Bortell's father, Dean, criticized the federal ban as "outrageous". It's not compassionate either, but rationality?
A complaint filed in the U.S. District Court in the Southern District of NY in July says that Alexis ran the gamut of prescription pills, all of which failed to control her seizures before she was left with two options: brain surgery or cannabis.
Whether she's successful in suing Sessions or not, Alexis is just hoping to spread awareness and be looked at like everyone else.
"As it pertains to Cannabis, the CSA (Controlled Substances Act) is irrational and thus unconstitutional", insisted Heller, who added the U.S. Government "made a representation that Cannabis has medical application for the treatments of Parkinson's Disease, HIV Induced Dementia and Alzheimer's disease and yet at the same time the United States Government maintains that there is absolutely no medical benefit for the use of Cannabis". He also conceded that cannabis is not as unsafe as heroin and that a current budget rider prevents the Department of Justice from prosecuting people who are in compliance with state medical marijuana laws.
We stand behind you, Alexis, and we hope that marijuana is readily available to all American citizens very soon.
"Our policy is the same, really, fundamentally as the Holder-Lynch policy, which is that the federal law remains in effect and a state can legalize marijuana for its law enforcement purposes but it still remains illegal with regard to federal purposes", Sessions said, referring to his predecessors as attorney general during the Obama administration.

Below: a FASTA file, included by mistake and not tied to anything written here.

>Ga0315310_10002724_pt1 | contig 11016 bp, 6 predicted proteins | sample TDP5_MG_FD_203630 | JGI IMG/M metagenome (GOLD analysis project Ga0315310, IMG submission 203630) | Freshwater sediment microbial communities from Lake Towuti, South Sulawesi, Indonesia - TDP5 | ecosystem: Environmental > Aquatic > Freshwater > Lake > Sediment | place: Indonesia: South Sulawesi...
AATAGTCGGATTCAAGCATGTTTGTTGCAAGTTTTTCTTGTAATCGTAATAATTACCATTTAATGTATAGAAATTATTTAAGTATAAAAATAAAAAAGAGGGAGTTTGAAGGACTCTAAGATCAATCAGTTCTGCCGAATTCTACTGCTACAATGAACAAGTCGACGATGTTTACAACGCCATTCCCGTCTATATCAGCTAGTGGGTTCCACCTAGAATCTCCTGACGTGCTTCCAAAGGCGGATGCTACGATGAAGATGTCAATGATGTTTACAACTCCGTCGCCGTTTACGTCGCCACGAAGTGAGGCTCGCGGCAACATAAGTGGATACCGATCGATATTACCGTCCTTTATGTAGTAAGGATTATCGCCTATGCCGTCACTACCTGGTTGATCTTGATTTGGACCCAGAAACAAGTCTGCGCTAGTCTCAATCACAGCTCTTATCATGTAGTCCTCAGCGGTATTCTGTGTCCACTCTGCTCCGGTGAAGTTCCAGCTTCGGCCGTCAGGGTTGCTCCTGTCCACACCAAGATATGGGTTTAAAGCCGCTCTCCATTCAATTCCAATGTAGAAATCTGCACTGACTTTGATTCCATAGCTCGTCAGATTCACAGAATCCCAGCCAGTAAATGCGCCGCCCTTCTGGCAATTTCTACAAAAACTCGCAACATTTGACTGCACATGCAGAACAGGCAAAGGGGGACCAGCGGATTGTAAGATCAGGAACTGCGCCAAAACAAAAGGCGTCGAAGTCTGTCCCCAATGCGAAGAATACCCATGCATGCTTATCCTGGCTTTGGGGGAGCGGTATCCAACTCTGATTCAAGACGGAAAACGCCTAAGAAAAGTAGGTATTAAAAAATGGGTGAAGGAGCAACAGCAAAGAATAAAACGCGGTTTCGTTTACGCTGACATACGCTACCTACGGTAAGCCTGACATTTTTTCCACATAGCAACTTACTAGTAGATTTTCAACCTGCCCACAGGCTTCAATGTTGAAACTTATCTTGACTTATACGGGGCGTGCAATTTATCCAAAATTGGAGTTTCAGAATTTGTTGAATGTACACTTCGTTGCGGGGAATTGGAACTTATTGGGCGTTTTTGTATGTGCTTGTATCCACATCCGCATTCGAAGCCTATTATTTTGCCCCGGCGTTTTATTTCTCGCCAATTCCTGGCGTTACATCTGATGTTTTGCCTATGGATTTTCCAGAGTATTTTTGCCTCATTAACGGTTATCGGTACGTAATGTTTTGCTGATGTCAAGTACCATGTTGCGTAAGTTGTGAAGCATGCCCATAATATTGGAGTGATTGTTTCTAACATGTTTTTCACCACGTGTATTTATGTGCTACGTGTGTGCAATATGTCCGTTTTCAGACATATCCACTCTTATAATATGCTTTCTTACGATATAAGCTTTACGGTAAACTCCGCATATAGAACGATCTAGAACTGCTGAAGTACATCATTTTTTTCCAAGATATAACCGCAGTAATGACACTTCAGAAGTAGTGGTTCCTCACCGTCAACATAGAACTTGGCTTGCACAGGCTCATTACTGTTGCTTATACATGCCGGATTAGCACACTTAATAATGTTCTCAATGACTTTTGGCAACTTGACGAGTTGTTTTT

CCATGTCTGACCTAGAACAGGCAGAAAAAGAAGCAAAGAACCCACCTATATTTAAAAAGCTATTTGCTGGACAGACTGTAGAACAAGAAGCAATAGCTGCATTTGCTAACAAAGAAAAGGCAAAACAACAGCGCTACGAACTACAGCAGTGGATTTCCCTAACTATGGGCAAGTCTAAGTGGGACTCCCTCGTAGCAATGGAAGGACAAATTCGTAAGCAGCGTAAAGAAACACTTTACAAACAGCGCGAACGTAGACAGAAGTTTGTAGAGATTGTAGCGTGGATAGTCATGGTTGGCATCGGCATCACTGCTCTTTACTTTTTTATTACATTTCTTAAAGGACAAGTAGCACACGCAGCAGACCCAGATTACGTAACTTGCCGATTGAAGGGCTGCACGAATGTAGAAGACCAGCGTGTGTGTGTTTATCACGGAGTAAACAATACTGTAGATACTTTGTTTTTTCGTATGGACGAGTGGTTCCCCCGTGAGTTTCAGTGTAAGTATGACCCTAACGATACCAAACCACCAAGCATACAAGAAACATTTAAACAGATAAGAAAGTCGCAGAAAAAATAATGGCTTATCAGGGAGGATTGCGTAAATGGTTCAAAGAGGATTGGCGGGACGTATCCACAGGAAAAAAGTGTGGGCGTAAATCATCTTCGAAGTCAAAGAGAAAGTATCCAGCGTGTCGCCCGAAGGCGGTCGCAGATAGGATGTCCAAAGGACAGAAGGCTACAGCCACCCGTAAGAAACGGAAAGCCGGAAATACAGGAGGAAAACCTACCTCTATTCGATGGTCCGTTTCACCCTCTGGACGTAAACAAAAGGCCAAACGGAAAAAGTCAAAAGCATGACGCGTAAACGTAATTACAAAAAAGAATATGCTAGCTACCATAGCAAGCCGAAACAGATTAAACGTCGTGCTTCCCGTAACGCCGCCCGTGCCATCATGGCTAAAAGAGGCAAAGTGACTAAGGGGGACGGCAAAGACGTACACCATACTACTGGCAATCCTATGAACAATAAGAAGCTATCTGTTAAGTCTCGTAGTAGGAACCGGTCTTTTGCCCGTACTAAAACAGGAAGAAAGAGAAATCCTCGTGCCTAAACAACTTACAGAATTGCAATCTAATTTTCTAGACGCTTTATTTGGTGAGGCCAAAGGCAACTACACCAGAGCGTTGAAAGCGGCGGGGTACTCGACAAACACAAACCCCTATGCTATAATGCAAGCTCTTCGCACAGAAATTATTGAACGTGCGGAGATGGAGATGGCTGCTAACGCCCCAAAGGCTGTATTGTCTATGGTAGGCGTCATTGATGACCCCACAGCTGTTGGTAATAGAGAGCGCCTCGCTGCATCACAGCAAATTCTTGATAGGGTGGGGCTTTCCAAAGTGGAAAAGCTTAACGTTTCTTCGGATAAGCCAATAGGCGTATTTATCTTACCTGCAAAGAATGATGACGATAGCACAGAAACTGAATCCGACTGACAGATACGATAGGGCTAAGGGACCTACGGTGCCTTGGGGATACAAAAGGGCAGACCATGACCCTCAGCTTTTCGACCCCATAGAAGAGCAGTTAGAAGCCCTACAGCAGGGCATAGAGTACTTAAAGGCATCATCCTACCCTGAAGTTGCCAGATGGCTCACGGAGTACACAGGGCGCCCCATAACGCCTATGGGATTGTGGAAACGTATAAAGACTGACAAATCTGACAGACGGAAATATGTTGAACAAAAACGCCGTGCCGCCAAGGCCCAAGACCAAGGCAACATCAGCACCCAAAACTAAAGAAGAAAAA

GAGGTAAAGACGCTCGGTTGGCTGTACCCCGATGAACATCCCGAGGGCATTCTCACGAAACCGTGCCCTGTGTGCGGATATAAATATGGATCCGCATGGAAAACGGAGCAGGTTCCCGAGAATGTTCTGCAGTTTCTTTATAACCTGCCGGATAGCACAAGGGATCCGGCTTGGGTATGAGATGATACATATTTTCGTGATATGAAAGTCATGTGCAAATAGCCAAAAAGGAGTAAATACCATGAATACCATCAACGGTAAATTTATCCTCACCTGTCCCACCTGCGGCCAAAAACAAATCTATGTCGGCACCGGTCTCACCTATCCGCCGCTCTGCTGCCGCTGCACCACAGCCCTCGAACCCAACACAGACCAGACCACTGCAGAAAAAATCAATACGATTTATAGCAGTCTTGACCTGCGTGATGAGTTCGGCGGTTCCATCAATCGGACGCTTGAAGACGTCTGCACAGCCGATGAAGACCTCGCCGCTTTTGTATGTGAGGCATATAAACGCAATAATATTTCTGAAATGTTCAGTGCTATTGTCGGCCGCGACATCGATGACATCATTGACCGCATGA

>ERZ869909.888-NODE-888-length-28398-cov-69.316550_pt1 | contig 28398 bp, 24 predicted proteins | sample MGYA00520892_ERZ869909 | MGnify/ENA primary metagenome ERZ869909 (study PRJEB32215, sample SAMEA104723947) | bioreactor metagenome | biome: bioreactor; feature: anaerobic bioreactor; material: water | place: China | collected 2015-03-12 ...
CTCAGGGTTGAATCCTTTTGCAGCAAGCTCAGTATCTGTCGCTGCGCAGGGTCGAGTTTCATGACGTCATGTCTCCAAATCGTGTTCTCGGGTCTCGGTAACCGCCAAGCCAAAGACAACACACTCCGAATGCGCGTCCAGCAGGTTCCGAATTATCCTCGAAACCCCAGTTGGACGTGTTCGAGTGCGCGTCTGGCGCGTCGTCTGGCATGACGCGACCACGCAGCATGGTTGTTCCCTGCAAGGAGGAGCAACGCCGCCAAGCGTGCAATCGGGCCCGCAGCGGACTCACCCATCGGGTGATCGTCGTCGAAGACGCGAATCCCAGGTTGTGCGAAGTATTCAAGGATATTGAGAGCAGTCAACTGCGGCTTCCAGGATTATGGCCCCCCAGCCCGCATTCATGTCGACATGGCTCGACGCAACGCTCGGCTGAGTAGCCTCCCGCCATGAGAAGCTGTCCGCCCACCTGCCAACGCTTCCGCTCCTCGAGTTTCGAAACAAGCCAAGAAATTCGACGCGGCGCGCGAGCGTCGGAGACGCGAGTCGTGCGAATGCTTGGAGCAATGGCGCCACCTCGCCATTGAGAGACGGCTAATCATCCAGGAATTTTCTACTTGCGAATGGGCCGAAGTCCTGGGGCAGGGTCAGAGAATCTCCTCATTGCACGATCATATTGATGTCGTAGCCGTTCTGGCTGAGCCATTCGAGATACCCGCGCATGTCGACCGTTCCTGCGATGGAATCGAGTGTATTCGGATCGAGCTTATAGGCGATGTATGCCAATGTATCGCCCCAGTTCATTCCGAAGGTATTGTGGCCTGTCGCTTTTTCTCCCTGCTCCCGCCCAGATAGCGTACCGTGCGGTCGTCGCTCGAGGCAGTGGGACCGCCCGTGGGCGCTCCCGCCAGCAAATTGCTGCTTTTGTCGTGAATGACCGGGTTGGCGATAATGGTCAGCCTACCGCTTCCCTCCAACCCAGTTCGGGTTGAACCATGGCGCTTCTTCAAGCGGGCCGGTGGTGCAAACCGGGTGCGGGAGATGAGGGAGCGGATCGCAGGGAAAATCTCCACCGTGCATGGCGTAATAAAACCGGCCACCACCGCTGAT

Until the state and federal cannabis incompatibility is resolved, anyone who uses medical marijuana will find their lives limited to places where they can be treated, not prosecuted.
Bortell's lawsuit claims that she needs medical marijuana to help with her epilepsy.
She says she prefers the oil over brain surgery.
She says having a drop of THC twice a day has kept her seizure-free for almost three years. "We now live in an era where 62% of Americans live in a state where the medical use of cannabis is legal at the state level".
The federal government lost its first motion to have the case dismissed.
The lawsuit also has additional plaintiffs in Marvin Washington, a former National Football League lineman; Jose Belen, an Army veteran; and Jagger Cotte, a 6-year-old Georgia boy with Leigh syndrome, all of whom use medicinal cannabis, according to Newsweek.